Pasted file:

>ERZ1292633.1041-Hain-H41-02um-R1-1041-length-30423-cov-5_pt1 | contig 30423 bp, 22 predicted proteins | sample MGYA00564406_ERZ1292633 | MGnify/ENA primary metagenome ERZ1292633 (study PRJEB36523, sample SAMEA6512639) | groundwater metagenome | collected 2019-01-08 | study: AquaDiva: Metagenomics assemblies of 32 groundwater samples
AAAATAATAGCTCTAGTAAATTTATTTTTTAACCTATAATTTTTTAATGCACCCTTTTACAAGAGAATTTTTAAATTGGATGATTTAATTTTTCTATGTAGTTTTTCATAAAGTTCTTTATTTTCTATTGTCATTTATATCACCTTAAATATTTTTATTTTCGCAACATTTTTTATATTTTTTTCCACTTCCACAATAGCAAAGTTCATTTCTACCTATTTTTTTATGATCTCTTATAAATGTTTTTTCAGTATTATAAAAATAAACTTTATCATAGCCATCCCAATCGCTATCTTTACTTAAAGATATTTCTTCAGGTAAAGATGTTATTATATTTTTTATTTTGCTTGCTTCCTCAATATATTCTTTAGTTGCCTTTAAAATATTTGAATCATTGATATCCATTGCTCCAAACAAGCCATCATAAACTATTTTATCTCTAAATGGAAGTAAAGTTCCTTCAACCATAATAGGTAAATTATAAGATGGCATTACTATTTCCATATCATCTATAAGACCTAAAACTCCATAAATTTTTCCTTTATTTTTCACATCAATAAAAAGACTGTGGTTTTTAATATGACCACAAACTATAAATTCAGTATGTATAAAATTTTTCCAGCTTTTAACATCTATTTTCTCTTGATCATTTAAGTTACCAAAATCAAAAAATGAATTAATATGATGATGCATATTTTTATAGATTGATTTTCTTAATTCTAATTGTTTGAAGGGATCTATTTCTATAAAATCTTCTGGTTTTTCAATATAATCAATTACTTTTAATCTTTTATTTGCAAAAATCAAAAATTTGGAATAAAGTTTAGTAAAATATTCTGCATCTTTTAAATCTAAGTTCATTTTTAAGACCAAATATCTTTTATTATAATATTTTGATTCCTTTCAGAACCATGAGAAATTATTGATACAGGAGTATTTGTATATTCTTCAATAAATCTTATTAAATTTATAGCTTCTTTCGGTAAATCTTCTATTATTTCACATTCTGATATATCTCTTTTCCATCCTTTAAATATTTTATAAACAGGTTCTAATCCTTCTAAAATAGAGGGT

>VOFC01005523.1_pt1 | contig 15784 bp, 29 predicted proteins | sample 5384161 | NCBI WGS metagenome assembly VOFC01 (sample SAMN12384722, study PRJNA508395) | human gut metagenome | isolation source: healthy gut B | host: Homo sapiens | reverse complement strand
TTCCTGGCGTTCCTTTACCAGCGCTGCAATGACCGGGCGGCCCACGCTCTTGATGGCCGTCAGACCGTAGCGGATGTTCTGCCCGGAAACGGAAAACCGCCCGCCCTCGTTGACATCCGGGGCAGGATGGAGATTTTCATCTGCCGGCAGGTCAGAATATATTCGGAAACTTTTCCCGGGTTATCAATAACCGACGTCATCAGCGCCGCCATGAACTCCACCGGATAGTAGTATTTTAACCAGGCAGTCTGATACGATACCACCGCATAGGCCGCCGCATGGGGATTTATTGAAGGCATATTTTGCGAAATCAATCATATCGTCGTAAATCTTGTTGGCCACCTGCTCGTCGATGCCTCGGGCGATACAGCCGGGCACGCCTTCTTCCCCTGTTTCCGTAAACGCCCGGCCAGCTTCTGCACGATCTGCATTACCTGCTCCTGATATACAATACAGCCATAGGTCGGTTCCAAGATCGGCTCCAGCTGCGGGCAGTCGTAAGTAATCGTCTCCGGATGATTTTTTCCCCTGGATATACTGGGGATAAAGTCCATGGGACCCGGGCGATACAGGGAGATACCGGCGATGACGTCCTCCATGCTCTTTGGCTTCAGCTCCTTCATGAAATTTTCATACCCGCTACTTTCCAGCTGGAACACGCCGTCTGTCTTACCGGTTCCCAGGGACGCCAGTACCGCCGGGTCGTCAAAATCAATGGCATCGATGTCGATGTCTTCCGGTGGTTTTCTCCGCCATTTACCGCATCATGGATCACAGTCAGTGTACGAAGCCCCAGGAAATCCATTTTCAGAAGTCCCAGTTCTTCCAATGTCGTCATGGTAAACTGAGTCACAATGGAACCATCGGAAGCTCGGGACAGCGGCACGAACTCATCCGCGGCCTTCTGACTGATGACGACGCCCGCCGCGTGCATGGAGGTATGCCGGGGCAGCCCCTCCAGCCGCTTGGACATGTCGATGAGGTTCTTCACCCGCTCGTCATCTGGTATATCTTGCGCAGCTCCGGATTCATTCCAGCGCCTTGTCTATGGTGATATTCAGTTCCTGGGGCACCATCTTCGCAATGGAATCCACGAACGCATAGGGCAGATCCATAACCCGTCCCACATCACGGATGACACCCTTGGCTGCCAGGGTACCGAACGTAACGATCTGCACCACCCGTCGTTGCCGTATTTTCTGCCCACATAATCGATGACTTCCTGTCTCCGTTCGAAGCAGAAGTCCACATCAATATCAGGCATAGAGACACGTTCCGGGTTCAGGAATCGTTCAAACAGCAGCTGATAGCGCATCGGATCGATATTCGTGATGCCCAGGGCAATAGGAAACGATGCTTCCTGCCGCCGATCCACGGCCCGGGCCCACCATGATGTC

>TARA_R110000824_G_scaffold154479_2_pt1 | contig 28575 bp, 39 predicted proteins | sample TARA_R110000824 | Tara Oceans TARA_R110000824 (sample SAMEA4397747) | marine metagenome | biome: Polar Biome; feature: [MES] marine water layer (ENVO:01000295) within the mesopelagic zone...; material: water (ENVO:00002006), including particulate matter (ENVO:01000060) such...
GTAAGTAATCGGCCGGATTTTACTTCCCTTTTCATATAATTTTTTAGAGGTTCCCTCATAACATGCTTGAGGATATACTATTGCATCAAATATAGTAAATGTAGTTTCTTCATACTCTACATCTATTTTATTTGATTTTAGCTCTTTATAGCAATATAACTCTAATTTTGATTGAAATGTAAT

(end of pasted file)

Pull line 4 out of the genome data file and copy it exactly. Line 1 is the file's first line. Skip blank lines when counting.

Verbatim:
TTCCTGGCGTTCCTTTACCAGCGCTGCAATGACCGGGCGGCCCACGCTCTTGATGGCCGTCAGACCGTAGCGGATGTTCTGCCCGGAAACGGAAAACCGCCCGCCCTCGTTGACATCCGGGGCAGGATGGAGATTTTCATCTGCCGGCAGGTCAGAATATATTCGGAAACTTTTCCCGGGTTATCAATAACCGACGTCATCAGCGCCGCCATGAACTCCACCGGATAGTAGTATTTTAACCAGGCAGTCTGATACGATACCACCGCATAGGCCGCCGCATGGGGATTTATTGAAGGCATATTTTGCGAAATCAATCATATCGTCGTAAATCTTGTTGGCCACCTGCTCGTCGATGCCTCGGGCGATACAGCCGGGCACGCCTTCTTCCCCTGTTTCCGTAAACGCCCGGCCAGCTTCTGCACGATCTGCATTACCTGCTCCTGATATACAATACAGCCATAGGTCGGTTCCAAGATCGGCTCCAGCTGCGGGCAGTCGTAAGTAATCGTCTCCGGATGATTTTTTCCCCTGGATATACTGGGGATAAAGTCCATGGGACCCGGGCGATACAGGGAGATACCGGCGATGACGTCCTCCATGCTCTTTGGCTTCAGCTCCTTCATGAAATTTTCATACCCGCTACTTTCCAGCTGGAACACGCCGTCTGTCTTACCGGTTCCCAGGGACGCCAGTACCGCCGGGTCGTCAAAATCAATGGCATCGATGTCGATGTCTTCCGGTGGTTTTCTCCGCCATTTACCGCATCATGGATCACAGTCAGTGTACGAAGCCCCAGGAAATCCATTTTCAGAAGTCCCAGTTCTTCCAATGTCGTCATGGTAAACTGAGTCACAATGGAACCATCGGAAGCTCGGGACAGCGGCACGAACTCATCCGCGGCCTTCTGACTGATGACGACGCCCGCCGCGTGCATGGAGGTATGCCGGGGCAGCCCCTCCAGCCGCTTGGACATGTCGATGAGGTTCTTCACCCGCTCGTCATCTGGTATATCTTGCGCAGCTCCGGATTCATTCCAGCGCCTTGTCTATGGTGATATTCAGTTCCTGGGGCACCATCTTCGCAATGGAATCCACGAACGCATAGGGCAGATCCATAACCCGTCCCACATCACGGATGACACCCTTGGCTGCCAGGGTACCGAACGTAACGATCTGCACCACCCGTCGTTGCCGTATTTTCTGCCCACATAATCGATGACTTCCTGTCTCCGTTCGAAGCAGAAGTCCACATCAATATCAGGCATAGAGACACGTTCCGGGTTCAGGAATCGTTCAAACAGCAGCTGATAGCGCATCGGATCGATATTCGTGATGCCCAGGGCAATAGGAAACGATGCTTCCTGCCGCCGATCCACGGCCCGGGCCCACCATGATGTC